This collard green salad with cornbread croutons, beets, black-eyed peas, and probiotic rich buttermilk dressing is proof Southern food is more than fried chicken and biscuits!
I've got a special treat in store for you today - a guest post from my lovely dietetic intern, Sallie Vaughn. We spent a few days together where she got a glimpse into the crazy life of a private practice dietitian/food blogger and a look at all the different career options for dietitians.
When we first met (after my 130 lb Saint Bernard was done pretending to be a lap dog), we chatted about her career goals. She told me as someone who grew up in a small town, she was passionate about people in rural areas live healthier lives. She then told me all about her grandma, or Grom as she calls her, and even shared an article she once wrote all about the healthy lessons she learned from her. Grom sounds like the epitome of a Southern grandma! At ninety years old (I think I got that right - apologies to Grom if I aged you!), she credits her health to savoring food with the family she loves. That's certainly something I can get behind! The dishes she cooked are a great example of how real traditional Southern food can promote health, a fact I love to share with my South Carolina clientele!
Alas, I'll turn it over to Sallie!
Hi! I am Sallie Vaughan, a dietetic intern through South Carolina’s Department of Health and Environmental Control. I was fortunate enough to be given the opportunity to write a guest blog post for Rachael. I am soooo excited to share my story with everyone! My blog posts talks about growing up as a child surrounded by southern food and how easy it can be to incorporate traditional southern food into everyday, healthy dishes!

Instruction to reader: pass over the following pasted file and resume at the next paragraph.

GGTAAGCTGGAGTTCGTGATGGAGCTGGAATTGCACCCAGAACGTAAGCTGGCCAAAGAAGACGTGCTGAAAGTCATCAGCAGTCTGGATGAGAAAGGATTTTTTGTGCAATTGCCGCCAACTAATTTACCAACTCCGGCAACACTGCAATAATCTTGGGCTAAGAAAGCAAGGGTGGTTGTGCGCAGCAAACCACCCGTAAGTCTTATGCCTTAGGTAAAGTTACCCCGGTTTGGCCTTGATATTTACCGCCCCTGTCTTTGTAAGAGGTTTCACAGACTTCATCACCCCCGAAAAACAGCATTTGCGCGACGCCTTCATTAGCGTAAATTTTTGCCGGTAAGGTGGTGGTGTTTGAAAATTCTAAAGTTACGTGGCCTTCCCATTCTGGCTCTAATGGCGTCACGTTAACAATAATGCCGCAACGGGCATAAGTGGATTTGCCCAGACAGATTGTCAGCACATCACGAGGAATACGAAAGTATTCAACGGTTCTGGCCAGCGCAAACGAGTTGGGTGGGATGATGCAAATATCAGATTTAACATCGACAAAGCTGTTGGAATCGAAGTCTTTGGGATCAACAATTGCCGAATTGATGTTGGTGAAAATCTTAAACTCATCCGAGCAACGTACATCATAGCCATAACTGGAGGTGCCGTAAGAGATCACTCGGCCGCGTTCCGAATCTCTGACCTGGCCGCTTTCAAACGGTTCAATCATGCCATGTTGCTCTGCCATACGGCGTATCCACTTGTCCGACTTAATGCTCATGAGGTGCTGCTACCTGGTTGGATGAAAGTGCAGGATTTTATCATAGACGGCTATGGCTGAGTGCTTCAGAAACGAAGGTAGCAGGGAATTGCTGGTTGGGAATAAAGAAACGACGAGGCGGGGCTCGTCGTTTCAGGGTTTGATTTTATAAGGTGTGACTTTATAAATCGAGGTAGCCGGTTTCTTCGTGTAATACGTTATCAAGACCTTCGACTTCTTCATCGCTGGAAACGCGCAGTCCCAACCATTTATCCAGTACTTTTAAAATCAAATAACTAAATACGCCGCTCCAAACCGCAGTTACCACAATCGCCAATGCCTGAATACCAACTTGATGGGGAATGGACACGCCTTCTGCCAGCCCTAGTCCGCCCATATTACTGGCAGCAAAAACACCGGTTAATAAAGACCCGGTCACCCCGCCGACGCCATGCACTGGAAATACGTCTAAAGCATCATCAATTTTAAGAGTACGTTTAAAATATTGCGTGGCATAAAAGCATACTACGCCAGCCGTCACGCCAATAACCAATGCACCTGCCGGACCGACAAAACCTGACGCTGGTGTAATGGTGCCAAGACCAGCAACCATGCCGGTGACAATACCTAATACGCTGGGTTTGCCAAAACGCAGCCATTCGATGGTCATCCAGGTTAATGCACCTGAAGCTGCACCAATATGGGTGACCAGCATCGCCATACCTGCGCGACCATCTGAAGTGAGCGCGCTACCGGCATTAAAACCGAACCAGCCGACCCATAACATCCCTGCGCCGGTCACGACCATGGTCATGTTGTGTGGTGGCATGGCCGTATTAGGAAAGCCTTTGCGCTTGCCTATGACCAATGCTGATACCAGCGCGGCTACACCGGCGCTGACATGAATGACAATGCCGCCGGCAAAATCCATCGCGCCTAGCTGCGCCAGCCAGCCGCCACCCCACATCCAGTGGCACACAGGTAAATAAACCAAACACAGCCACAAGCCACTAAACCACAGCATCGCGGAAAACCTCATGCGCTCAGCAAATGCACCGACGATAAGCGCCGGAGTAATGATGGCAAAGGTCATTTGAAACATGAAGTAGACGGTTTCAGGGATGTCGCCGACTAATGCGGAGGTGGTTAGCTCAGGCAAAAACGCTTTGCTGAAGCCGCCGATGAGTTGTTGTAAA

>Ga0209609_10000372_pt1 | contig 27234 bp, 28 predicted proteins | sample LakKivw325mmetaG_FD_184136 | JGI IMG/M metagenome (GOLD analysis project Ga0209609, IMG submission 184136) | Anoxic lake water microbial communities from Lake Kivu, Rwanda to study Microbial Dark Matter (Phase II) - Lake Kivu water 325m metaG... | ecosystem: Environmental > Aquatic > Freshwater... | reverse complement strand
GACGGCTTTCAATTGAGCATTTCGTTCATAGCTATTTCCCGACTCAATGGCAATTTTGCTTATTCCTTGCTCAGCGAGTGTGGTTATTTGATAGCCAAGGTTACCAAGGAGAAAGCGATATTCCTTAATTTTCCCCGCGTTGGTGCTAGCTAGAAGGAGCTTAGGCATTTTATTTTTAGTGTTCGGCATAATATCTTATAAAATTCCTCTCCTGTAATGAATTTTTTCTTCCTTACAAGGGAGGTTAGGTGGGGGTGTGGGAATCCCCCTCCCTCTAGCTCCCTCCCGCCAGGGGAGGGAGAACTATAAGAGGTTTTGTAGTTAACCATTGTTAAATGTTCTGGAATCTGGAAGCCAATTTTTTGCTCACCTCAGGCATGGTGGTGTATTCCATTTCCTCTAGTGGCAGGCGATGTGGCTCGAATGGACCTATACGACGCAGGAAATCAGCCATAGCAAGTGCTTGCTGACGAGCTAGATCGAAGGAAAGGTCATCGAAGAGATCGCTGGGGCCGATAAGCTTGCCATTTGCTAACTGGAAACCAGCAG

Some of the best memories I can remember as a child were spent sitting around my grandmother’s kitchen table. No matter if it were after church or on a holiday, my grandmother would have a home-cooked meal ready for anyone eager to come to her house. Her kitchen often smelled of warm cornbread right out the oven. On a snowy day, you could find snow ice cream in her freezer and vegetable soup on her stovetop. Homemade chex mix and chocolate covered peanuts would sit in the living room for folks to nibble at before dinner was ready. When it was time to eat, an entire spread of food covered her kitchen table. Nobody was allowed to dig in until she blessed the food!
Gron, as we call her, has a passion for cooking and entertaining family and friends. Her house is where family gathers for all holidays and celebrations. It is rare to find cousins, uncles, and aunts all together without the presence of her good, southern cooking. If you ask anybody in the town, they could tell you how much her chocolate meringue pie is to die for. And I bet they have been invited over to her house for a meal, too! Nobody is a stranger to Gron.